Friday, 19 August 2011

Unmindful hedonism, futile destruction

Seems to me a more mindful approach to living in the present, a truer acceptance of our mortality, is actually at the opposite end of the sort of socially dangerous hedonism that exploded in our cities recently.

I mention this because "living in the moment" can be misinterpreted as living for the moment and the hell with the consequences. And because the rioters and looters I heard interviewed were really enjoying themselves. One of them said that of course he could afford to buy the trainers he'd nicked, but he'd enjoyed taking them for free. (Least, I think that's what he said - he was a little over-excited.) He also seemed to feel completely invulnerable, and certain the police wouldn't catch up with him, even when he was told that they had arrested 700 of his playmates.

I'm not touting a lack of mindfulness as "the cause" of what happened, but there is a link to be drawn, I think, between a directionless hedonism and our lack of insight into the nature of human life and death. Hovering your cursor over my title will take you a really good post on the GFG that has interesting things to say about this, and I've repeated my own comment just in case you don't go to the GFG post!

"What a great post. Cadaverous has got it, and so has his mate, with his pithy note that “consumer capitalism is driven by death energy.” The hedonic cycle is a displacement mania to avoid the truth of our life and its end.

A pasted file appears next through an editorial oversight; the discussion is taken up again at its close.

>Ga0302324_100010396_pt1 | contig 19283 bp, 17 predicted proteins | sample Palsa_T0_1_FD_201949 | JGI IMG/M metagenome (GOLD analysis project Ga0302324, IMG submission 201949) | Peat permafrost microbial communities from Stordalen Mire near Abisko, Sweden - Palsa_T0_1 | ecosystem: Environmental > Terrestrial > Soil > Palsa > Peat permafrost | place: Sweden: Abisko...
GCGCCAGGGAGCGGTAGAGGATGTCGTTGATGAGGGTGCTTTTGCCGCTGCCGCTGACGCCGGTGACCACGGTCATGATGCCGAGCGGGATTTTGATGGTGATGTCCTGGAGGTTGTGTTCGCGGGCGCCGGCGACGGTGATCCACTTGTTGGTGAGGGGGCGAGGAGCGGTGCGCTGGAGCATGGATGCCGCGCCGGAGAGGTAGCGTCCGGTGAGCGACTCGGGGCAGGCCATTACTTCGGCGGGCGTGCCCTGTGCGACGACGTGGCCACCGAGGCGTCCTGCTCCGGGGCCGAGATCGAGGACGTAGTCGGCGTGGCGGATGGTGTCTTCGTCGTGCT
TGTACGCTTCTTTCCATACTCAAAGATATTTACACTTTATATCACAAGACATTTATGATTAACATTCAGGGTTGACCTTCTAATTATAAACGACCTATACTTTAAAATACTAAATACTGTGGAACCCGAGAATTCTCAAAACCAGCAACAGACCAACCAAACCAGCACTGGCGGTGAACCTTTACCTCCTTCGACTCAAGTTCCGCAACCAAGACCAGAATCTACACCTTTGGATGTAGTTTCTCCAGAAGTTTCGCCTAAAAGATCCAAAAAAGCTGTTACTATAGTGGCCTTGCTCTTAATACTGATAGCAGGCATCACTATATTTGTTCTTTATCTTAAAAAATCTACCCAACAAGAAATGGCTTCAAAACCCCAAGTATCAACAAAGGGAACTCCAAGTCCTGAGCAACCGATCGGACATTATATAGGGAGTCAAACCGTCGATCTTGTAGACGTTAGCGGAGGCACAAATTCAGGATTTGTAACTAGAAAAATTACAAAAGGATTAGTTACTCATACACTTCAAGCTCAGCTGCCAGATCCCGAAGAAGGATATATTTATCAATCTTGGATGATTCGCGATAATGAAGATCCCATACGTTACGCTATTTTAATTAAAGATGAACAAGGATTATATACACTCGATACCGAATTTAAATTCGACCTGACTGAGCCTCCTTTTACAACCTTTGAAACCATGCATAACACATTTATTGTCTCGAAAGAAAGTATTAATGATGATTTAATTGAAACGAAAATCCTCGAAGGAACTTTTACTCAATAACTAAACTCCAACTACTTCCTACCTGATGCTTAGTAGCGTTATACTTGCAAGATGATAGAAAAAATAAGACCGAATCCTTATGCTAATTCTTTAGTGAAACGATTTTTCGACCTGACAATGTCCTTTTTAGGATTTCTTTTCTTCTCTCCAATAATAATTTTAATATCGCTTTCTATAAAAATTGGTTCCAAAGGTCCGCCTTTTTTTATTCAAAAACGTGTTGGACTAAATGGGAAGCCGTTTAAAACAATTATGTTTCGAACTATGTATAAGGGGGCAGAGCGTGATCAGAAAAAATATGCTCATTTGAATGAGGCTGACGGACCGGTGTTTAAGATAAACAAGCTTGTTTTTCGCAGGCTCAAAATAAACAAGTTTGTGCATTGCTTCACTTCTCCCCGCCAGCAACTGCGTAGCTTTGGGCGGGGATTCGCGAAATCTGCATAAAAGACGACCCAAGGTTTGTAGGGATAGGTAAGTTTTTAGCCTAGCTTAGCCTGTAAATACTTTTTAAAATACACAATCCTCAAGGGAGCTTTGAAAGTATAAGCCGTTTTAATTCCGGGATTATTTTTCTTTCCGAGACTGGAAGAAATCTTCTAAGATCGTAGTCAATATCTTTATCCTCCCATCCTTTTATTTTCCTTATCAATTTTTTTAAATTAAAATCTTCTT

We commoditise human relationships, even friendship, at our peril; we look for fulfilment in new things, where it can’t be found for long.

If we can accept the fact of our own mortality and live in full understanding that life is limited and full of risk and imperfection, rather than trying to turn ourselves into shiny things; if we can confront the fact of our own deaths, we might just live truly in the present a little more. We might understand that happiness isn’t free electronic gear."

And now hundreds of young people have seriosuly damaged their life choices for a night's fun and a flat-screen telly, and thousands of people damaged in various ways by those nights are left wondering...why?


  1. "...understand life is full of risk and imperfection rather than trying to turn ourselves into shiny things"

    That is just so beautifully put GM. And has moved me very much. I was going to add a few pars by way of comment to this post but I can't seem to get beyond these two lines, through which you have encapsulated it all.


  2. My dear CB, thanks for these kind words - it is always good to feel one has connected with people/a person! Though you do run the risk of encouraging me to write more...and more....
    Pleased you had good hols, and welcome back.

  3. I love 'death energy'.

    I'm lucky. I've inherited my mother's gene. She shed everything before she died and I find myself doing the same.

    At the Six Feet Under Convention there was a woman who'd just been told she has weeks to live. There was something rapturous about her. She was enjoying every last minute of just... being. No bitterness, no fear, just a huge sense of wonder at the world as it is.


  4. Totally so. You have it in "just...being." Inspirational.
    Divesting - how wise, Charles.